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dc.contributor.advisorHaidekker, Mark A., 1963-en
dc.contributor.authorNipper, Matthew Edwarden_US
dc.date.issued2007eng
dc.date.submitted2007 Summeren
dc.descriptionThe entire dissertation/thesis text is included in the research.pdf file; the official abstract appears in the short.pdf file (which also appears in the research.pdf); a non-technical general description, or public abstract, appears in the public.pdf file.en_US
dc.descriptionTitle from title screen of research.pdf file (viewed on May 12, 2009)en_US
dc.descriptionIncludes bibliographical references.en_US
dc.descriptionThesis (M.S.) University of Missouri-Columbia 2007.en_US
dc.descriptionDissertations, Academic -- University of Missouri--Columbia -- Biological engineering.en_US
dc.description.abstractMembrane viscosity can be defined as the "thickness" of a cell membrane. Membrane viscosity conditions are a useful indicator of cell health. Many diseases have been reported to induce changes in afflicted cell membrane viscosity. Characterizing membrane viscosity will provide researchers and clinicians with a valuable tool in diagnosing the onset and progression of diseases. Molecular rotors are fluorescent molecules that have been shown to exhibit viscosity sensitive DLPC liposomes were formed with the molecular rotor FCVJ incorporated into the membrane. A cuvette with liposomes was excited at 460 nm under fluorescent spectroscopy and intensity values were recorded. The procedure was repeated for a 2% cyclohexane/sucrose solution. Peak emissions were compared and the cyclohexane fluidized the membrane resulting in a statistically significant reduction in intensity. To achieve a converse effect, a 20% (v/v) Cholesterol/DLPC mixture was used to produce liposomes in the presence of sucrose solution. Intensity values were compared to those of the control group for the cyclohexane experiments. The intensity values for the cholesterol group were higher than control. The liposomes used in this experiment are a suitable model for the mammalian cell membrane in both size and physical similarities. This previously undocumented method for characterizing membrane conditions provides a qualitative method of measuring changes in membrane viscosity.en_US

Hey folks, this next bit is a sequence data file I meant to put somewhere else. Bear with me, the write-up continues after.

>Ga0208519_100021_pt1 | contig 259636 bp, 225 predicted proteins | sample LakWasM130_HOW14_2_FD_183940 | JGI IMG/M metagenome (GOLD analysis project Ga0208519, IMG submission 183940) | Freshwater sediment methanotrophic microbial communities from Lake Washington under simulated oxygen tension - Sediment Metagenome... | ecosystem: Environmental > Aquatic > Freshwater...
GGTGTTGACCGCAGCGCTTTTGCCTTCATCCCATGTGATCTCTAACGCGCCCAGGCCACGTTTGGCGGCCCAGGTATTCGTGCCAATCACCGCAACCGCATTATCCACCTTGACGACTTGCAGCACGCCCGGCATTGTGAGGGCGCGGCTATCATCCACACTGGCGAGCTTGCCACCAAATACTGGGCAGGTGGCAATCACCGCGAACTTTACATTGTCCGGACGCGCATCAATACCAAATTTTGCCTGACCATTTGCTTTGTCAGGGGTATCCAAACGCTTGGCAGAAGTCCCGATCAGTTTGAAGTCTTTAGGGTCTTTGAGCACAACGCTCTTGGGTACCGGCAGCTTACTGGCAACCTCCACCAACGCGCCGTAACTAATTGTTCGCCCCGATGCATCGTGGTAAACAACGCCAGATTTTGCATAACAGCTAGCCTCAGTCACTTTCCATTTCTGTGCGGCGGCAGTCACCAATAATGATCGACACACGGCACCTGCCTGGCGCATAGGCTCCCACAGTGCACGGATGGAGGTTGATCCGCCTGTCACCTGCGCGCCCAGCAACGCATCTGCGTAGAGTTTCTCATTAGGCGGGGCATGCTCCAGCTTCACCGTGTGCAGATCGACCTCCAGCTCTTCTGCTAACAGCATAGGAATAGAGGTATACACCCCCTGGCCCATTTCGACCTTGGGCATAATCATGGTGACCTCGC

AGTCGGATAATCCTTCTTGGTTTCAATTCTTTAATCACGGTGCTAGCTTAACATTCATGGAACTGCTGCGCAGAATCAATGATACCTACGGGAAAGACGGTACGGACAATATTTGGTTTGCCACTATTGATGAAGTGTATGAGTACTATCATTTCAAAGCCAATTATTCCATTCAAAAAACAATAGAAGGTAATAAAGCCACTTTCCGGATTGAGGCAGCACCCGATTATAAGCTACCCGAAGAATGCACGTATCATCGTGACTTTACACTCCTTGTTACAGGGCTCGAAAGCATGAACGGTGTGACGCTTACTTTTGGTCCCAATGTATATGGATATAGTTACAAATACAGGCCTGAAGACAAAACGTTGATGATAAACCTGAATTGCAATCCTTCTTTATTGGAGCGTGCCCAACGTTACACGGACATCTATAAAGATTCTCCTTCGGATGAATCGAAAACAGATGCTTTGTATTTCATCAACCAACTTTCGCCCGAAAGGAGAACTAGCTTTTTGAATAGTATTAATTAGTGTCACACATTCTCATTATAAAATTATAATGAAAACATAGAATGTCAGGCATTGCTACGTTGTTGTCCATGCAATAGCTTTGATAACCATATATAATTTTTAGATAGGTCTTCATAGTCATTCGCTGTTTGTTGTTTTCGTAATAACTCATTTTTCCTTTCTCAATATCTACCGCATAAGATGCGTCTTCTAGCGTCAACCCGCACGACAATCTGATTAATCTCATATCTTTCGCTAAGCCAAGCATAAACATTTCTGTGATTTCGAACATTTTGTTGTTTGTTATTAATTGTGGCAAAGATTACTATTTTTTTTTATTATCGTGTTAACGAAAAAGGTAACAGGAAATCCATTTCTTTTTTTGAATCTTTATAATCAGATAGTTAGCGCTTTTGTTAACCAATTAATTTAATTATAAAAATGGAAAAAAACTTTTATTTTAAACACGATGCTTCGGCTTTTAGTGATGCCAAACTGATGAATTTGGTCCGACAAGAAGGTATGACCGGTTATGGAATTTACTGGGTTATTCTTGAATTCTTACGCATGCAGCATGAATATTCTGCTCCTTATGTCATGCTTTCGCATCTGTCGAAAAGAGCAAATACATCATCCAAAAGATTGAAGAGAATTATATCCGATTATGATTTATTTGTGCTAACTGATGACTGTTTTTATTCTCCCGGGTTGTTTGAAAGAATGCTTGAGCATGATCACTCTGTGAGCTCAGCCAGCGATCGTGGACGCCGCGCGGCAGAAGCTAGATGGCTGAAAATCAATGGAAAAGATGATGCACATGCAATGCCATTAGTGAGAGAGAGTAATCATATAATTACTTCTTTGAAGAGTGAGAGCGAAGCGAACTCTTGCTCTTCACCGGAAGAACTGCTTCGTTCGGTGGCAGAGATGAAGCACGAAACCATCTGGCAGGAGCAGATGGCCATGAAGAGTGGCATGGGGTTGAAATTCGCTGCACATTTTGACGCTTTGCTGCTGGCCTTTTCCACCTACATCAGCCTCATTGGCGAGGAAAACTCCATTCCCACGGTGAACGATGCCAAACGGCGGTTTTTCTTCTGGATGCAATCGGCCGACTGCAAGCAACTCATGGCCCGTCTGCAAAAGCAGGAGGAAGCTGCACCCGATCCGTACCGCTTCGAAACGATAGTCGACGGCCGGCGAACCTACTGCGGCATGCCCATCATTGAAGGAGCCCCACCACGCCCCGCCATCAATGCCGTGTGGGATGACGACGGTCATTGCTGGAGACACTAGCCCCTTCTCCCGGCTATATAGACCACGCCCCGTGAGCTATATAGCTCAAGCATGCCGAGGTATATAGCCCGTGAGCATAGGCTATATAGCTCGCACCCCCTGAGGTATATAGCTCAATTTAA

dc.identifier.merlin.b67519660en_US
dc.identifier.oclc320835608en_US
dc.identifier.otherNipperM-040109-T7708en_US
dc.identifier.urihttp://hdl.handle.net/10355/4973
dc.publisherUniversity of Missouri--Columbiaen_US
dc.relation.ispartofcollection2007 Freely available theses (MU)
dc.relation.ispartofcommunityUniversity of Missouri-Columbia. Graduate School. Theses and Dissertations. Theses. 2007 Theses
dc.subject.lcshViscosityen_US
dc.subject.lcshMembranes (Biology) -- Fluidityen_US
dc.subject.lcshCell interactionen_US
dc.titleCharacterization of membrane viscosity changes with the novel molecular rotor FCVJen_US
dc.typeThesisen_US
thesis.degree.disciplineBiological engineeringeng
thesis.degree.grantorUniversity of Missouri--Columbiaeng
thesis.degree.levelMastersen_US
thesis.degree.nameM.S.en_US


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